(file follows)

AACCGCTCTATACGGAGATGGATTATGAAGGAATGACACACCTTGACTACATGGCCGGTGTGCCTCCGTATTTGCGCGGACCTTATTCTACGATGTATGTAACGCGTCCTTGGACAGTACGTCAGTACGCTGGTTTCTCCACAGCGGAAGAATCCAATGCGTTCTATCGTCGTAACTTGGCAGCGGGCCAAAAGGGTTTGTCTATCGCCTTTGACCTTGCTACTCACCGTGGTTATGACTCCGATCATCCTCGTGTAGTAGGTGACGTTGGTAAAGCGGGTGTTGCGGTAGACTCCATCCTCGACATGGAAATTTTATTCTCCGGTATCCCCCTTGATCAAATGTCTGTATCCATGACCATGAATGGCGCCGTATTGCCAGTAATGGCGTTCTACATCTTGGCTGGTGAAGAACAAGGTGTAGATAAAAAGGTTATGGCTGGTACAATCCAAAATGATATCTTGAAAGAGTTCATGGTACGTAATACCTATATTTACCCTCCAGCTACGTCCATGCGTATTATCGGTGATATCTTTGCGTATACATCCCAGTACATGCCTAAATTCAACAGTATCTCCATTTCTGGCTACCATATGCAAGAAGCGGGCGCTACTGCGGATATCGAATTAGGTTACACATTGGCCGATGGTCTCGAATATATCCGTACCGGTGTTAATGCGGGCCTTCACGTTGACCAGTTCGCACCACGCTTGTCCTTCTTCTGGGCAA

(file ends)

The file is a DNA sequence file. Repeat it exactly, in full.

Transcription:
AACCGCTCTATACGGAGATGGATTATGAAGGAATGACACACCTTGACTACATGGCCGGTGTGCCTCCGTATTTGCGCGGACCTTATTCTACGATGTATGTAACGCGTCCTTGGACAGTACGTCAGTACGCTGGTTTCTCCACAGCGGAAGAATCCAATGCGTTCTATCGTCGTAACTTGGCAGCGGGCCAAAAGGGTTTGTCTATCGCCTTTGACCTTGCTACTCACCGTGGTTATGACTCCGATCATCCTCGTGTAGTAGGTGACGTTGGTAAAGCGGGTGTTGCGGTAGACTCCATCCTCGACATGGAAATTTTATTCTCCGGTATCCCCCTTGATCAAATGTCTGTATCCATGACCATGAATGGCGCCGTATTGCCAGTAATGGCGTTCTACATCTTGGCTGGTGAAGAACAAGGTGTAGATAAAAAGGTTATGGCTGGTACAATCCAAAATGATATCTTGAAAGAGTTCATGGTACGTAATACCTATATTTACCCTCCAGCTACGTCCATGCGTATTATCGGTGATATCTTTGCGTATACATCCCAGTACATGCCTAAATTCAACAGTATCTCCATTTCTGGCTACCATATGCAAGAAGCGGGCGCTACTGCGGATATCGAATTAGGTTACACATTGGCCGATGGTCTCGAATATATCCGTACCGGTGTTAATGCGGGCCTTCACGTTGACCAGTTCGCACCACGCTTGTCCTTCTTCTGGGCAA